At the end of the day, for those who want to try out vitess, they should be able to switch their app to use our client API, and everything should work mostly as is.

Detailed design

What is not changing

The new design is going for a pluggable sharding/routing scheme. However, there are parts of our system that are more or less cast in stone:

  • We have a range-based sharding scheme.
  • There is no overlap between shards.
  • The full list of shards covers the entire range of sharding key values.
  • The sharding key (or a computable version of it) must be stored on every table.
  • The sharding key is a KeyspaceId (string), which can also be a uint64 binary-encoded as a KeyspaceId.

The above intangibles also establish the base contract between VTGate and its plugins: Given an input value, the plugin must be capable of returning the corresponding keyspace id(s). Beyond this, VTGate does not need to know anything about the details of this computation, because this info is sufficient to unambiguously route the query. Of course, there are more conversations that can be had. Those will be expanded in the details below.

The vindex

If you look at this routing functionality from a database perspective, it’s essentially a cross-shard column index. An index gives you the assurance that you’ll get the same result if you just scanned a subset of rows instead of the entire table. In the case of a routing index, it tells you that you only need to look at a subset of all the shards to come to the same result.

As a matter of fact, if we made the effort, the user could issue a ‘create index’ DDL command that could transparently create such a vindex, populate it, and keep it up-to-date. However, there are practical considerations related to downtime, consistency and error recovery. But the analogy is important to keep in mind, as it will help us enrich the initial design with richer functionality in the future.

We introduce the new term ‘vindex’ so that we can differentiate from the traditional database index. Some definitions:

The vindex type

The vindex type is basically an indexing scheme represented by code. It can be a lookup index, or a hash, or anything else. A vindex type has a name that’s indicative of what kind of algorithm it implements to map a value to a keyspace id. A vindex type is not associated to any particular keyspace id or table. The list of vindex types is a very static list. New types have to be compiled into vitess.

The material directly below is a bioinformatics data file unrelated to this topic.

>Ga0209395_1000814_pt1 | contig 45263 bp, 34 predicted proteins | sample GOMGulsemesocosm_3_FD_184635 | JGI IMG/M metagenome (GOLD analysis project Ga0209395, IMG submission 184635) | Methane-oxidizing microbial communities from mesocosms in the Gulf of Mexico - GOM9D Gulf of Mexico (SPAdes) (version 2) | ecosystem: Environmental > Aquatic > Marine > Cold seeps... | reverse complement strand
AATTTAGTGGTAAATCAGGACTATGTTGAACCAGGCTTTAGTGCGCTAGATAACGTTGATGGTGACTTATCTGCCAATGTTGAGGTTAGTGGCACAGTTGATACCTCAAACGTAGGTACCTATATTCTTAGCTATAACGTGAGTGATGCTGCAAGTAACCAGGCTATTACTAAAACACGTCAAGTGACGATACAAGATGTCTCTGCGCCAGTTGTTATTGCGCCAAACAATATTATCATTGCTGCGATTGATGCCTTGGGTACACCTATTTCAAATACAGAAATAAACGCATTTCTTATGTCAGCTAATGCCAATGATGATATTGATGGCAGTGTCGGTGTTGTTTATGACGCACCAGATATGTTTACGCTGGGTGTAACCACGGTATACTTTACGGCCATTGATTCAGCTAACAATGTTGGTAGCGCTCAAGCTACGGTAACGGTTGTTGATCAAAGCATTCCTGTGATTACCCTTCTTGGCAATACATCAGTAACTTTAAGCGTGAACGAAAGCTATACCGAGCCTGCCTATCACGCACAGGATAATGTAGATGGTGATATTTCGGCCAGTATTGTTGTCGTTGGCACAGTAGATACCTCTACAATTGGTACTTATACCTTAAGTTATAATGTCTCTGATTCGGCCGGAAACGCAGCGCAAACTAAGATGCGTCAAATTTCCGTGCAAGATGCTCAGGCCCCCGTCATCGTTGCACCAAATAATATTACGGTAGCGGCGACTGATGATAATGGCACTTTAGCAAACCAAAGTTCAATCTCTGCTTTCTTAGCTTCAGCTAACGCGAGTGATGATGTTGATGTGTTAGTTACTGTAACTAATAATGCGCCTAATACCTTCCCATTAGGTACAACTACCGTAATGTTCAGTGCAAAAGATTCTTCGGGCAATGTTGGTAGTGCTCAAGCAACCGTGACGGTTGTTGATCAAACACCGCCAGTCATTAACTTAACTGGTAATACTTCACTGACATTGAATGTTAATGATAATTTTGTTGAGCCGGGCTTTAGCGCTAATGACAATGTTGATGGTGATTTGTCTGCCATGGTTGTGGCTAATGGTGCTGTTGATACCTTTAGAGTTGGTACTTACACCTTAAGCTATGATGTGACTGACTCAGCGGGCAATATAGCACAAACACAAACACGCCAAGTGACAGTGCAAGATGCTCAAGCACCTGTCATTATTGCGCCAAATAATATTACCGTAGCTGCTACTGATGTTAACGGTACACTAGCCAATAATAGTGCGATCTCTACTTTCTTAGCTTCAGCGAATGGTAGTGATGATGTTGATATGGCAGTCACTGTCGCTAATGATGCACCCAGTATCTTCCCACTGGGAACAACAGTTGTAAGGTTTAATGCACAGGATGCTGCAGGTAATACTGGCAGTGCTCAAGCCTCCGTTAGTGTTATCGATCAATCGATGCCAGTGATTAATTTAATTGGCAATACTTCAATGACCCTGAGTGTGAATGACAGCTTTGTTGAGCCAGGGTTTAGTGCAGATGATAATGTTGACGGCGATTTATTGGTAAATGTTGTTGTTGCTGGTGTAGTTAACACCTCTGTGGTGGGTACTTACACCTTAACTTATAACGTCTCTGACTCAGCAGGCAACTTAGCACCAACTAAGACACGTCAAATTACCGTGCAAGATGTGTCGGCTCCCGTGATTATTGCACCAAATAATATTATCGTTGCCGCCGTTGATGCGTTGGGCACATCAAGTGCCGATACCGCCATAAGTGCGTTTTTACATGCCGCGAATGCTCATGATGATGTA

For example, a “lookup_unique_autoinc” index is one that will use a lookup table to convert a value, and hash it to compute the keyspace_id. Additionally, it ensures that the values are unique, and it’s also capable of generating new values if needed.

There is a hint here that there may be a “lookup_autoinc”. Indeed there is. Just like database indexes, there are practical justifications for non-unique vindexes. In the future, we can also explore composite vindexes.

This is the currently supported list of vindex types:

  • numeric: binpack a uint64 into a keyspace_id
  • hash: hashes a uint64 into a keyspace_id
  • hash_autoinc: Same as hash, but can generate autoincrement values
  • lookup: Uses a lookup table, and hashes the result to generate a keyspace_id. It’s non-unique.
  • lookup_unique: lookup, but unique
  • lookup_autoinc
  • lookup_unique_autoinc

In the future, if we decide to go with our alternate sharding scheme where we require the main id to be stored with each table instead of the keyspace_id, the above list covers those needs also.

The vindex (itself)

When a vindex type is instantiated into a keyspace, then we call this a vindex. Vindexes may sometimes refer to a lookup table where they store and retrieve lookup info. Such tables usually live in an unsharded keyspace.

The ColVindex

When a table references a vindex and associates it to one of its columns, then it’s called a ColVindex. It’s basically a column name associated with a vindex.

The Table Class

In a well-designed schema, you’d use uniform column names to mean the same thing. This means that the list of ColVindexes used by various tables becomes repetitive. In order to handle this, we create a Table Class. This class combines a set of ColVindexes together. Then, all tables that have that same set can refer to that class instead of repeating the same list everywhere. If a table has a unique set of ColVindexes, the convention is to create a class of the same name as the table.

The contract

The guiding principle behind a vindex is that it has to be invisible to the app, just like a database index. This means that new entries need to be transparently created for lookup indexes when new rows are inserted, and cleaned up accordingly when rows are deleted. If you keep this in mind, it will be easy to understand the motivation behind the contract.

The Vindex interface

Every vindex type is required to implement this interface (but it’s not sufficient). This interface requires every index to publish its Cost, which is currently just a number. VTGate will always prefer a lower cost vindex over higher ones.